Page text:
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Celebrating DTE Educator and School of the Year

We’re pleased to honor Ann Arbor Public Schools teacher Beth McNally as the 2016 DTE Energy Foundation Educator of the Year and Ann Arbor Public School Allen Elementary as the 2016 DTE Energy Foundation School of the Year. The awards honors excellence in K-12 arts education.

Beth McNally is honored as the DTE Energy Foundation Educator of the Year for her passionate commitment to integrating the arts into the core curriculum of Wines Elementary School in Ann Arbor. McNally is especially praised for her exceptional use of arts-integration through her concert performance program, which comprises popular and classic songs, each selected and arranged to reflect the curricular topics of the students’ respective grade levels.

Allen Elementary has become a model among its peers in the integration of arts into the curriculum, in large part because of the collaborative nature of its art and music teachers, Deb Campbell and Kimberly Coulson-Mobley. Campbell and Coulson-Mobley work consistently with the school’s classroom teachers to incorporate the arts with the students’ daily academic curriculum.

Beth McNally and Allen Elemenary were nominated through a public nomination process and will be honored at UMS’s Ovation gala, on Saturday, May 14 at the Crisler Arena Hall of Honors (333 E Stadium Blvd., Ann Arbor, MI 48109).

DTE Energy Foundation sponsors this award as part of a $50,000 grant to UMS Youth Education Programs.

View the full press release [pdf]

At Ford Honors Program in 2013

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Photo: Mark Gjukich Photography.

In this photo, our 2013 DTE Educator and School of the Year Matt Kazmierski of Ypsilanti Public Schools and Laura Machida (music) and Meredith Giltner (art) of Carpenter Elementary School receive their awards. Each year, UMS asks the southeastern Michigan community to help us choose the awardees. We want to recognize educators and learning communities doing great work integrating the arts throughout the K-12 curriculum. The award is presented at our annual Ford Honors Gala, which benefits our education and community engagement programs.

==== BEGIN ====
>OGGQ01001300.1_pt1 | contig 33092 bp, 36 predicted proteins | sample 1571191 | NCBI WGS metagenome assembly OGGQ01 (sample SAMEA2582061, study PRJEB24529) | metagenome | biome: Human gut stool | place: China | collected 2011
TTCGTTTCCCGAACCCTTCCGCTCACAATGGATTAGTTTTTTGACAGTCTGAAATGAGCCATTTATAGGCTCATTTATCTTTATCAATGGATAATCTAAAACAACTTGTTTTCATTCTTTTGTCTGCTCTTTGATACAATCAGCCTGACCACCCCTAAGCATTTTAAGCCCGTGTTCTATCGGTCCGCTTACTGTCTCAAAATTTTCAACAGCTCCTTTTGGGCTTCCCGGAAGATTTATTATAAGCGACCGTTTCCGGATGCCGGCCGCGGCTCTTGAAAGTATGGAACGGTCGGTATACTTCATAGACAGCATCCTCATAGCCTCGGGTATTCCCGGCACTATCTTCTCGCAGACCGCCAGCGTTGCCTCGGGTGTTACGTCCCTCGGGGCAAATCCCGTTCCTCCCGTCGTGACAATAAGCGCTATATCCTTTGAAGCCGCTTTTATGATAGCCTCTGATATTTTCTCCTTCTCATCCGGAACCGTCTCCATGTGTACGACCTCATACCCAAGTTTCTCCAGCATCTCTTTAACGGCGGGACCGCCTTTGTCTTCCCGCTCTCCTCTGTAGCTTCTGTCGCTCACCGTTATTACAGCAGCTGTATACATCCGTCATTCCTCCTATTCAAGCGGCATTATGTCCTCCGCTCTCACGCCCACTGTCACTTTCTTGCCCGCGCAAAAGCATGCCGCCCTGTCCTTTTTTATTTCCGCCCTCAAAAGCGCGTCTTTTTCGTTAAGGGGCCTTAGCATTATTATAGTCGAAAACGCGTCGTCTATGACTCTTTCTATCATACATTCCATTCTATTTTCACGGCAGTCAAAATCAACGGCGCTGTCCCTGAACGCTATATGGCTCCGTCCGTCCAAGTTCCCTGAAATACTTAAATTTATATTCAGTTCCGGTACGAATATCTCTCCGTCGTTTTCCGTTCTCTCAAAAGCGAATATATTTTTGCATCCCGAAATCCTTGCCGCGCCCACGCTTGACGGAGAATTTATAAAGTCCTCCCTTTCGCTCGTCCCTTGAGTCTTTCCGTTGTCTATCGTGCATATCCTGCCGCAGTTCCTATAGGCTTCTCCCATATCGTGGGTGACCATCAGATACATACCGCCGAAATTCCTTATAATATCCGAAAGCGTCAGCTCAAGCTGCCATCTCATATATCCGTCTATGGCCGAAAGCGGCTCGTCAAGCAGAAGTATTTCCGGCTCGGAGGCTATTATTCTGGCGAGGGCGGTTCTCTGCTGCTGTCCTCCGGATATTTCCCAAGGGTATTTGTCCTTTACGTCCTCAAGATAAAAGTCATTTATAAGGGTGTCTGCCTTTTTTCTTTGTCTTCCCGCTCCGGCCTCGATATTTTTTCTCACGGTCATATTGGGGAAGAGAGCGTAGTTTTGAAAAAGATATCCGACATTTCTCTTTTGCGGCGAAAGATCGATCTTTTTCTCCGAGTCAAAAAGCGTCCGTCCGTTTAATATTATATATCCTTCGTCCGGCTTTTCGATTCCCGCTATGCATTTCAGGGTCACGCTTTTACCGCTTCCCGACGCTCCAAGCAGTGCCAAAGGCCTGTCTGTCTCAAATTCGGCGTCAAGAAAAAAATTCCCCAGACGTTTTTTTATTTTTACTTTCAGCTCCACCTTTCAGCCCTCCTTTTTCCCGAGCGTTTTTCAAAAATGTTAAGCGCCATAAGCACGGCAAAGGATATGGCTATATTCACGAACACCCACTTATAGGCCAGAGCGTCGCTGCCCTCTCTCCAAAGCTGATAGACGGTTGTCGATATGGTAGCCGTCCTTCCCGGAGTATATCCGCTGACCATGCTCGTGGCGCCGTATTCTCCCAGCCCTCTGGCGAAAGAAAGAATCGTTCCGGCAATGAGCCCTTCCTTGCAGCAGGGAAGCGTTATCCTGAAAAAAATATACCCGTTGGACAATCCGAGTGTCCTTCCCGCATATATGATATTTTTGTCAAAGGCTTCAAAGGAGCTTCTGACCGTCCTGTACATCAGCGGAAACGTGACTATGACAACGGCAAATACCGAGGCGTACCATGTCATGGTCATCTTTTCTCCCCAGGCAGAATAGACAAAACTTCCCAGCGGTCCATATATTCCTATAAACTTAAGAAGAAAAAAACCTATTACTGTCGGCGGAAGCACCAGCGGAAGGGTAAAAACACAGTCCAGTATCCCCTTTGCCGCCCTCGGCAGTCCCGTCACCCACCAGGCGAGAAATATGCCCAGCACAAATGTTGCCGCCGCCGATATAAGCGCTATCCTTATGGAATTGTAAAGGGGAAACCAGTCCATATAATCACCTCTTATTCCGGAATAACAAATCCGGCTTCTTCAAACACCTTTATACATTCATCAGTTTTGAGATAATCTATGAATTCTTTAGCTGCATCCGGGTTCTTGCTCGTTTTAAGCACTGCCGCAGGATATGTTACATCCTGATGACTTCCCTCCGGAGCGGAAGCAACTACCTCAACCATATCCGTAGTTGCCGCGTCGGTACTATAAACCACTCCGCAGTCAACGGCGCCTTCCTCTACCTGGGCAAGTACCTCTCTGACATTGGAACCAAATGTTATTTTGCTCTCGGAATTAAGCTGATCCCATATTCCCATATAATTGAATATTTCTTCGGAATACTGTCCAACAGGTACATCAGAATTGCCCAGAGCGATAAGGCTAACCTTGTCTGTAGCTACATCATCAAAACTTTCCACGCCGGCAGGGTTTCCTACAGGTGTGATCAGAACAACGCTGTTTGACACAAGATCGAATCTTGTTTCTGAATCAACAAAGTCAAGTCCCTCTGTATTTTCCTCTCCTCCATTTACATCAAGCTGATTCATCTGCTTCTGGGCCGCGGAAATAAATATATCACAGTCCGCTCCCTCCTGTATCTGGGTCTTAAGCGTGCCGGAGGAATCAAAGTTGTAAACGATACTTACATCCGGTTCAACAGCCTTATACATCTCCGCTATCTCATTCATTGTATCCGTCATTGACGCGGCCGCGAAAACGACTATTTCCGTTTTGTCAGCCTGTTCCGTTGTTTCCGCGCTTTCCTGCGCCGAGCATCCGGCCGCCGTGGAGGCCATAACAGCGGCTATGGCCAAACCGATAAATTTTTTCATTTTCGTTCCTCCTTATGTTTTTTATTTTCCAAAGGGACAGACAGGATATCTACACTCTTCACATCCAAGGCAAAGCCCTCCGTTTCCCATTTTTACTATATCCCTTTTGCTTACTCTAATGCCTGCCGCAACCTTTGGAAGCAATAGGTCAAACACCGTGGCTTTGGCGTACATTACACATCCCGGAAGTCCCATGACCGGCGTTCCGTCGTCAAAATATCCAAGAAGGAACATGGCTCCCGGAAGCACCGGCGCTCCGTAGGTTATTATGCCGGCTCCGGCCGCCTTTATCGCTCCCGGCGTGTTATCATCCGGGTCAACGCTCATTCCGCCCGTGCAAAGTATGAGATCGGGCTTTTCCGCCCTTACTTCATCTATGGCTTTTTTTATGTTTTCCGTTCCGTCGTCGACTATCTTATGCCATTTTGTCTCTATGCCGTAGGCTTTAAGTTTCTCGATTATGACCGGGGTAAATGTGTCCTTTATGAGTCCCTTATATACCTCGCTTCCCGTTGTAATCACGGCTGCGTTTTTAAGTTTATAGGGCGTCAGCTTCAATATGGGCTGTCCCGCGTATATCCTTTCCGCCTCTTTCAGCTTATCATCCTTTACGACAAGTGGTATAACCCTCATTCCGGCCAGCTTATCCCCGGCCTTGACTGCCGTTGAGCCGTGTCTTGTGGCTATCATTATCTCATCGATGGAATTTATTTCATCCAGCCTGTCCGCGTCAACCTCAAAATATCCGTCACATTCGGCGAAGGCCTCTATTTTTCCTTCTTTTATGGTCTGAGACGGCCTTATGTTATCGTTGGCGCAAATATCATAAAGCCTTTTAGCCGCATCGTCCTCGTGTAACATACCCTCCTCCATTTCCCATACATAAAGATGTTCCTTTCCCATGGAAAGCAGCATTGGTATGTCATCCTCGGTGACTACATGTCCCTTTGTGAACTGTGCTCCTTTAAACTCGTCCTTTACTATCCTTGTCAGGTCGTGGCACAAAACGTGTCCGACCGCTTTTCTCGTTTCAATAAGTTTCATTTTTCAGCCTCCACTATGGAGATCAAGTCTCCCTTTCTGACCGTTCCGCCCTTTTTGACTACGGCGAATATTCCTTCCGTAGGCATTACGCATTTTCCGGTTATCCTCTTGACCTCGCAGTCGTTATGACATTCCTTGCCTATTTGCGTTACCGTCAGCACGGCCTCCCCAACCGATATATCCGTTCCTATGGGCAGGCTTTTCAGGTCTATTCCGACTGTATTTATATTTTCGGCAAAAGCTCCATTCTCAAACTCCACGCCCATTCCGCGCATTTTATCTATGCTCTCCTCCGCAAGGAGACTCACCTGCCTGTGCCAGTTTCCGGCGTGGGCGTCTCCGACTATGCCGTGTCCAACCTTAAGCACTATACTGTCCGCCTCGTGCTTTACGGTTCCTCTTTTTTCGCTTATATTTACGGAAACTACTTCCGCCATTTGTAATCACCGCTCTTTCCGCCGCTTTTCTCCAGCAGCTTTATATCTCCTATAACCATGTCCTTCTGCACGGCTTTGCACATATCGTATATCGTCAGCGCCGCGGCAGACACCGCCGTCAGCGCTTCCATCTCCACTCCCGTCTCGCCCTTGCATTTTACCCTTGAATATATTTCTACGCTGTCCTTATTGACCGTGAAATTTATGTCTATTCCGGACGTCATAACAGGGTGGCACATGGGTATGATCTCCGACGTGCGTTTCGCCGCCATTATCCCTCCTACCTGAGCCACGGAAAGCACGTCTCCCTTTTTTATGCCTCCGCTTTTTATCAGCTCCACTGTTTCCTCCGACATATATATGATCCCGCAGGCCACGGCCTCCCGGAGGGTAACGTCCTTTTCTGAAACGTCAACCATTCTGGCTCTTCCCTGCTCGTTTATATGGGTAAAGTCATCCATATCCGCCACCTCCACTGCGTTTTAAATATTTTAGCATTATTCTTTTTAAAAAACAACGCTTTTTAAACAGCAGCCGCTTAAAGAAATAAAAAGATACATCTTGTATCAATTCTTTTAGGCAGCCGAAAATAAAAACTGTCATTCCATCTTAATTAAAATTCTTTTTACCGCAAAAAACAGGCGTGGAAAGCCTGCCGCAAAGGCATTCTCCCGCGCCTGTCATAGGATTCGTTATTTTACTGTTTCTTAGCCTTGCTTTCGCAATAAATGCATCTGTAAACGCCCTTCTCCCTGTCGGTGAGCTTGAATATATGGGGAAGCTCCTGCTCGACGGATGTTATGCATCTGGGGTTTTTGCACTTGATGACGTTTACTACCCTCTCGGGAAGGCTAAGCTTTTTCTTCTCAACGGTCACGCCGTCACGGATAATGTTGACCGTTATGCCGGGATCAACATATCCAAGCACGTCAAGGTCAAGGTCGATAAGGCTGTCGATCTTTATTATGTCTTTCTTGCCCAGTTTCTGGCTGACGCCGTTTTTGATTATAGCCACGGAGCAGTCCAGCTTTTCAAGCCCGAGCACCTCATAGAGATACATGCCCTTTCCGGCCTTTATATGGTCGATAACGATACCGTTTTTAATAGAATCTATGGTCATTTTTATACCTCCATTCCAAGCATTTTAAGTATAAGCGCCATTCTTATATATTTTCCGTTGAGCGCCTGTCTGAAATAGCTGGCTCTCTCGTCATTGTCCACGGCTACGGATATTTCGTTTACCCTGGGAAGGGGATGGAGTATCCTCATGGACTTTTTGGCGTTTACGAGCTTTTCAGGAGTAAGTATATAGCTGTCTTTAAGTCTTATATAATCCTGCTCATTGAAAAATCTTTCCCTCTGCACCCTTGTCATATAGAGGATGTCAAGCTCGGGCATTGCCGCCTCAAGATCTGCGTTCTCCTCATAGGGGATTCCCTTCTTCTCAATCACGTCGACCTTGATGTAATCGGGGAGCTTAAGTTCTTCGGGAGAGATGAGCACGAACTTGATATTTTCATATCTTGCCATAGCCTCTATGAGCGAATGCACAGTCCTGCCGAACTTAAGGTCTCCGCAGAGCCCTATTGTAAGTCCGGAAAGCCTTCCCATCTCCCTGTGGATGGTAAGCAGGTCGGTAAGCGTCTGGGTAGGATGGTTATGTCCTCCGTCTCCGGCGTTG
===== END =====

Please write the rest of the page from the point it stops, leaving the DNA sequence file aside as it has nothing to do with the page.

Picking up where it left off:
This season’s gala takes place on Sunday, March 30 and will also honor Wynton Marsalis and Jazz at Lincoln Center Orchestra with the UMS Distinguished Artist Award.

A Chat with Deb Clancy, UMS’s DTE Energy Foundation Educator of the Year

At the Ford Honors Program Gala Dinner on Saturday night, UMS presented its DTE Energy Foundation Educator of the Year Award to Deb Clancy from the Washtenaw Intermediate School District.

As the former Washtenaw Intermediate School District (WISD) Liaison to our UMS Youth Education Program, Deb Clancy has been a model steward, partner, and leader.  Along with her “bend-over-backwards” brand of support, she provided insightful counsel when making programmatic and strategic decisions.  Though Deb transitioned roles within WISD this season and is no longer the UMS liaison, her spirit of helpfulness and the support beams of her contributions remain embedded in our program and in our partnership with WISD.